Ja Rule Creates Own NFT Platform, Flipkick.io, But Can The Fyre Festival Co-Conspirator Be Trusted?
The NFT (Non-fungible token) market has been a hot topic of discussion for some time now, and many entertainers, athletes, and business people are becoming involved in this new platform.
Ja Rule is just one of the latest rappers/entrepreneurs to embark on this journey into the blockchain world.
In a recent interview with Bitcoin.com, the iconic rapper talks about his most recent venture entering the cryptocurrency space. He explains why he has an interest in NFTs through his involvement with Flipkick.io.
“So as I got into NFTs I noticed a dope project and the whole angle was something different, which I really loved. The angle of taking physical works of art and authenticating them in a similar way NFTs are authenticated on the blockchain but with a chip.”
Still, the enterprising entertainer, who has made quite a fortune and name utilizing his ability to write lyrics and chart-topping music, has also used his knowledge of running a business to supplement his entrepreneurial spirit. Within the past two years, launching his own celebrity entertainment booking and concierge service app, Iconn, and capitalizing on the pandemic by launching his own face masks, he is always in the midst of expanding his business portfolio.
“We have a patent pending on our technology, and when I say ours it’s because I’m part of the company. It’s just a smart thing to be able to authenticate physical artworks cryptographically and let these amazing artists be able to enjoy the fruits of their work and it was never possible before in the past. So I really applaud what Flipkick is as far as the physical NFT space,” the rapper said.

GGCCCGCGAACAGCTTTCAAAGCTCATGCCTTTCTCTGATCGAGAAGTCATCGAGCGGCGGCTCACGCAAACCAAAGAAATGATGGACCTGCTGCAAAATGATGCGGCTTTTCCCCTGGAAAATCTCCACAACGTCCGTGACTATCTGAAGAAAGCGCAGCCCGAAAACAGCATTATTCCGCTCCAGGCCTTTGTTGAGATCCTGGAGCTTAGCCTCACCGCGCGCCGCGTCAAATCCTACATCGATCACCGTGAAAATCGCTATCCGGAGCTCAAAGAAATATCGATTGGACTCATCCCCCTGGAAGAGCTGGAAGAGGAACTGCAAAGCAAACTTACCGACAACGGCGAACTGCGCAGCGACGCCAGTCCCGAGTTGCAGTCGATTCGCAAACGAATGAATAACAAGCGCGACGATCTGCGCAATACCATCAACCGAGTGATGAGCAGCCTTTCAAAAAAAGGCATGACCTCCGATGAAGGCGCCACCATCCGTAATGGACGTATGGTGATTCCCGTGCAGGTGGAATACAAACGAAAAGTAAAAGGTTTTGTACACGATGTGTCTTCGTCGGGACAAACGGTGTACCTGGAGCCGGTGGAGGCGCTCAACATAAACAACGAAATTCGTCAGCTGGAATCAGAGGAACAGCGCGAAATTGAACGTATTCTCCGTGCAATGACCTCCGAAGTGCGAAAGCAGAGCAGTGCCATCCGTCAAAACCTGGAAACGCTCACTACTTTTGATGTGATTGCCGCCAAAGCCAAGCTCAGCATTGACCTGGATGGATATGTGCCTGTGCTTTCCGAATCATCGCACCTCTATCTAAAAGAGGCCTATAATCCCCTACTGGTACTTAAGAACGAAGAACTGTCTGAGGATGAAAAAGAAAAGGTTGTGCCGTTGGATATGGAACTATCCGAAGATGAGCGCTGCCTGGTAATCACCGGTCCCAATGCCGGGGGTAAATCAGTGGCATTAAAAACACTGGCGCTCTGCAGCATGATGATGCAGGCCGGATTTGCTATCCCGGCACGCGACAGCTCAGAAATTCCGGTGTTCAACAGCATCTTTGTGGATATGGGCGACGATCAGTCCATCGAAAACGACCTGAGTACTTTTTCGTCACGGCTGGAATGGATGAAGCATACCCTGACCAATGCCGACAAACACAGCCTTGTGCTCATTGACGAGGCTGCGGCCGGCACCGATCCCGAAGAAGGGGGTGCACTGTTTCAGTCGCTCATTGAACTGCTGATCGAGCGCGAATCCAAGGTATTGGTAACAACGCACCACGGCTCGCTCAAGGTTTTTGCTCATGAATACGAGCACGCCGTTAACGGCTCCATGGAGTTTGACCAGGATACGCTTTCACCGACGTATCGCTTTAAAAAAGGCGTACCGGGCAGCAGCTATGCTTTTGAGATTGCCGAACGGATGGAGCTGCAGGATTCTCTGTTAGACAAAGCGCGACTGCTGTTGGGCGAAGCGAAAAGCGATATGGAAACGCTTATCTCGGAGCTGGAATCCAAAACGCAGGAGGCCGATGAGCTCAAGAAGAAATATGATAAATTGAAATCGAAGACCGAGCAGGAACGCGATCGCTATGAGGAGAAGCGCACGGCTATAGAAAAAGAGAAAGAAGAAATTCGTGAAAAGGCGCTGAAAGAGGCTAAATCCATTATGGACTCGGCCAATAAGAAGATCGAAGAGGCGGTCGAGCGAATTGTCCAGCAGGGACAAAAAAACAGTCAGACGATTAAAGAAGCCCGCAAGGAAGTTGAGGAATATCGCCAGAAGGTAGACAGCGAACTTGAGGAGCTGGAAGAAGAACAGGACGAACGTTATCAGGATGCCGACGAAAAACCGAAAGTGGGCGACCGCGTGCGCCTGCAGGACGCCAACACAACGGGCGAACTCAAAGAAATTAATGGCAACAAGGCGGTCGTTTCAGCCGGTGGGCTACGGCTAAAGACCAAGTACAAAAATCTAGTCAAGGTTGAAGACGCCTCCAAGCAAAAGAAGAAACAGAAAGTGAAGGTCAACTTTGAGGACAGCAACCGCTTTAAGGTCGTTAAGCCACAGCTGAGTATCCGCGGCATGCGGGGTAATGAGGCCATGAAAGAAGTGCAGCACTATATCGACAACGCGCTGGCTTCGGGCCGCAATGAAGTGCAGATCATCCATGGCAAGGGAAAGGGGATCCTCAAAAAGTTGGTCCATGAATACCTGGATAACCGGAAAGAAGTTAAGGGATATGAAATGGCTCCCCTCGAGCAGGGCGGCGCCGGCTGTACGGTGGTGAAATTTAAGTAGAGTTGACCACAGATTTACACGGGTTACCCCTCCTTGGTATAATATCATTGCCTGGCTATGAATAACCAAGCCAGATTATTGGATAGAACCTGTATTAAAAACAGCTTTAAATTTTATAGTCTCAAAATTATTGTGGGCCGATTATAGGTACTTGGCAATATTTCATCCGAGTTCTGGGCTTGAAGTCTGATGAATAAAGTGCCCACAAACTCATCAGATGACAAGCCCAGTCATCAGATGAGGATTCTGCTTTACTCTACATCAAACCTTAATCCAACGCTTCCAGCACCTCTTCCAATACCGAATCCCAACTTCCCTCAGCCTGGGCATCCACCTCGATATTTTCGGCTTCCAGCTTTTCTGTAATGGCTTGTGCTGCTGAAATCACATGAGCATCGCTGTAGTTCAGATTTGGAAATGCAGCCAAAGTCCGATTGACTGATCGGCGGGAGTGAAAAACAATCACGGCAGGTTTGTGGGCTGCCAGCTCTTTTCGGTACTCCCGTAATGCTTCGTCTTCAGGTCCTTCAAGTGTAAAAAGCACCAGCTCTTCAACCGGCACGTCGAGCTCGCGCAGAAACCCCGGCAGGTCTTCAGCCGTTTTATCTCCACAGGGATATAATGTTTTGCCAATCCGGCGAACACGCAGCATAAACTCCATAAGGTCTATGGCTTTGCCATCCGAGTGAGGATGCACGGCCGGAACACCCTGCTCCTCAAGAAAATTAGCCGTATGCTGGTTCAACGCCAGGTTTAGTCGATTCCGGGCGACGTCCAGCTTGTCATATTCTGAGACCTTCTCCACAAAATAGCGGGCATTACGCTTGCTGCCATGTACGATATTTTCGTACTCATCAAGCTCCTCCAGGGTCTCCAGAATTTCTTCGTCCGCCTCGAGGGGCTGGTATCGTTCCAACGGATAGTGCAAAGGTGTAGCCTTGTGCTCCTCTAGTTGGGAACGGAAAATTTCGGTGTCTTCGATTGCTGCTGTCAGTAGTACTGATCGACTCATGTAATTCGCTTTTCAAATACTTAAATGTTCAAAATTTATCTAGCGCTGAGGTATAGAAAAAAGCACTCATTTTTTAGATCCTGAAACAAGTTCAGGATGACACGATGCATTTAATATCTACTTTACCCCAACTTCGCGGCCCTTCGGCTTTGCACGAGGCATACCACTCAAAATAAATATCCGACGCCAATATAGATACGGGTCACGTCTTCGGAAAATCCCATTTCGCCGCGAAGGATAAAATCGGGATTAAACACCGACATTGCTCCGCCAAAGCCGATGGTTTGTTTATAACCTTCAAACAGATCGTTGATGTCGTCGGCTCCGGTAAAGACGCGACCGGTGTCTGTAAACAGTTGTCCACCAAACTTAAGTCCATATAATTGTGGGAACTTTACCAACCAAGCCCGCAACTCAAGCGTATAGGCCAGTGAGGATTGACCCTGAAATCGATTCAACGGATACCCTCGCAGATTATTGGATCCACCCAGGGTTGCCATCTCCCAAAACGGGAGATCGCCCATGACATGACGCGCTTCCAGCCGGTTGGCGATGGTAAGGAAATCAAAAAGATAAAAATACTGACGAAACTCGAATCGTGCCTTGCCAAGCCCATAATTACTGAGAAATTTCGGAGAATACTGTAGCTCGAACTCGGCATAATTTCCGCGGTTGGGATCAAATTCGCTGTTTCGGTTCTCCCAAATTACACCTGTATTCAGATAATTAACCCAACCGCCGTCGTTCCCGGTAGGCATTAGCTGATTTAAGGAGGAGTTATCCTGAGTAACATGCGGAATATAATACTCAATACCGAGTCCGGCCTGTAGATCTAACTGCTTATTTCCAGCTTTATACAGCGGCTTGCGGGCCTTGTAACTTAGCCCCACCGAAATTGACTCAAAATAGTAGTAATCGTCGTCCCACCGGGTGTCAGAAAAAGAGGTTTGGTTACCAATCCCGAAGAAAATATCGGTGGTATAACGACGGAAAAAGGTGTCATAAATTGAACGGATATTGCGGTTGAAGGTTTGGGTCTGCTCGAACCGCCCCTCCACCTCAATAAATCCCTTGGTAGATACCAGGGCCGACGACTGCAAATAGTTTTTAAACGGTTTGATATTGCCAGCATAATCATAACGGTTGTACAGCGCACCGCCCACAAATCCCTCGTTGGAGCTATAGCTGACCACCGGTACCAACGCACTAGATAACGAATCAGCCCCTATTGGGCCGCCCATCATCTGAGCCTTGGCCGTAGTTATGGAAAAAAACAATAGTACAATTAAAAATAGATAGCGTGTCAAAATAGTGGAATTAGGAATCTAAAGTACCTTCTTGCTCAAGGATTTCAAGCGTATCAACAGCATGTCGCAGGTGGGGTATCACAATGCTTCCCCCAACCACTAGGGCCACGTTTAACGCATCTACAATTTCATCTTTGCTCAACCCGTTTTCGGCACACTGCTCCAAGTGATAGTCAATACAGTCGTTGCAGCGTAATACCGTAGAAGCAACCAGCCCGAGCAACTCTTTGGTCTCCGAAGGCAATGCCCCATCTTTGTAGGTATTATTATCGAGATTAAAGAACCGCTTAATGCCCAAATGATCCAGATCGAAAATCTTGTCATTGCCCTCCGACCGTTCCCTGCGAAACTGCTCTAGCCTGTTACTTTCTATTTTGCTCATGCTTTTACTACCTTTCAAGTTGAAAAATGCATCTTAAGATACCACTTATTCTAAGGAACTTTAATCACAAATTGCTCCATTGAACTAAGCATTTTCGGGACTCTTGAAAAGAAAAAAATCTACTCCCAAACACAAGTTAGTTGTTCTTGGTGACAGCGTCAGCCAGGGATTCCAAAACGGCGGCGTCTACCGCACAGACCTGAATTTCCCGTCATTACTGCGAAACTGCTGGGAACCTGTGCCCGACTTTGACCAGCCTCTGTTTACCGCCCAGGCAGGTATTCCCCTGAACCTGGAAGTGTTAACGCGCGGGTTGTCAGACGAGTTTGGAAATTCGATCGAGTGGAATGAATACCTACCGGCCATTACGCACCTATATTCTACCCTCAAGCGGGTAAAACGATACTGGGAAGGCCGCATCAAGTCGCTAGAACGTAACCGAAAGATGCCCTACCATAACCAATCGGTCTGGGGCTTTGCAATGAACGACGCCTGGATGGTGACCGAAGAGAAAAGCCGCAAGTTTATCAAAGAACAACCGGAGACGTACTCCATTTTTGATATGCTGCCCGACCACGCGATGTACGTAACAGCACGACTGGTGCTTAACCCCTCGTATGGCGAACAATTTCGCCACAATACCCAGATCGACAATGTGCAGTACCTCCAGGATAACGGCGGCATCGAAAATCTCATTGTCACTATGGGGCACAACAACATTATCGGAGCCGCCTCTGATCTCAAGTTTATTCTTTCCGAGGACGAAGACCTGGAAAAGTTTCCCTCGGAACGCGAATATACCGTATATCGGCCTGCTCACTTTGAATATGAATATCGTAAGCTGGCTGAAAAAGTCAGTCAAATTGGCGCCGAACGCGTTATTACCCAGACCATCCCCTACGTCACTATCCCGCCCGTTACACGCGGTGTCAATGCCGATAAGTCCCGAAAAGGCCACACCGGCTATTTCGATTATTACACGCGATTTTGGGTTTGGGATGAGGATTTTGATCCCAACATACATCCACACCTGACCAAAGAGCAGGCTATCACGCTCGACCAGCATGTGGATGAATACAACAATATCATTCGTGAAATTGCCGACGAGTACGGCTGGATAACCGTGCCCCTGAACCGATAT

He also spoke on his initial foray into the world of NFTs.
“You know it’s hard for me to put a date on that, I don’t really know the date. It was early in the year and I haven’t been on NFTs for that long. My first introduction into it was with NBA Top Shot. I started collecting Top Shot NFTs and I didn’t even realize they were NFTs at the time. I just thought they were like the new digital sports cards. You know, that type of thing. I started collecting those because I collect regular sports cards. That was like the next obvious progression for sports cards and so I started collecting those and then a friend of mine let me know that what I was collecting was actually NFTs. He told me that ‘you already been collecting them – NBA Top Shots are NFTs.’”
You can read the entire interview here.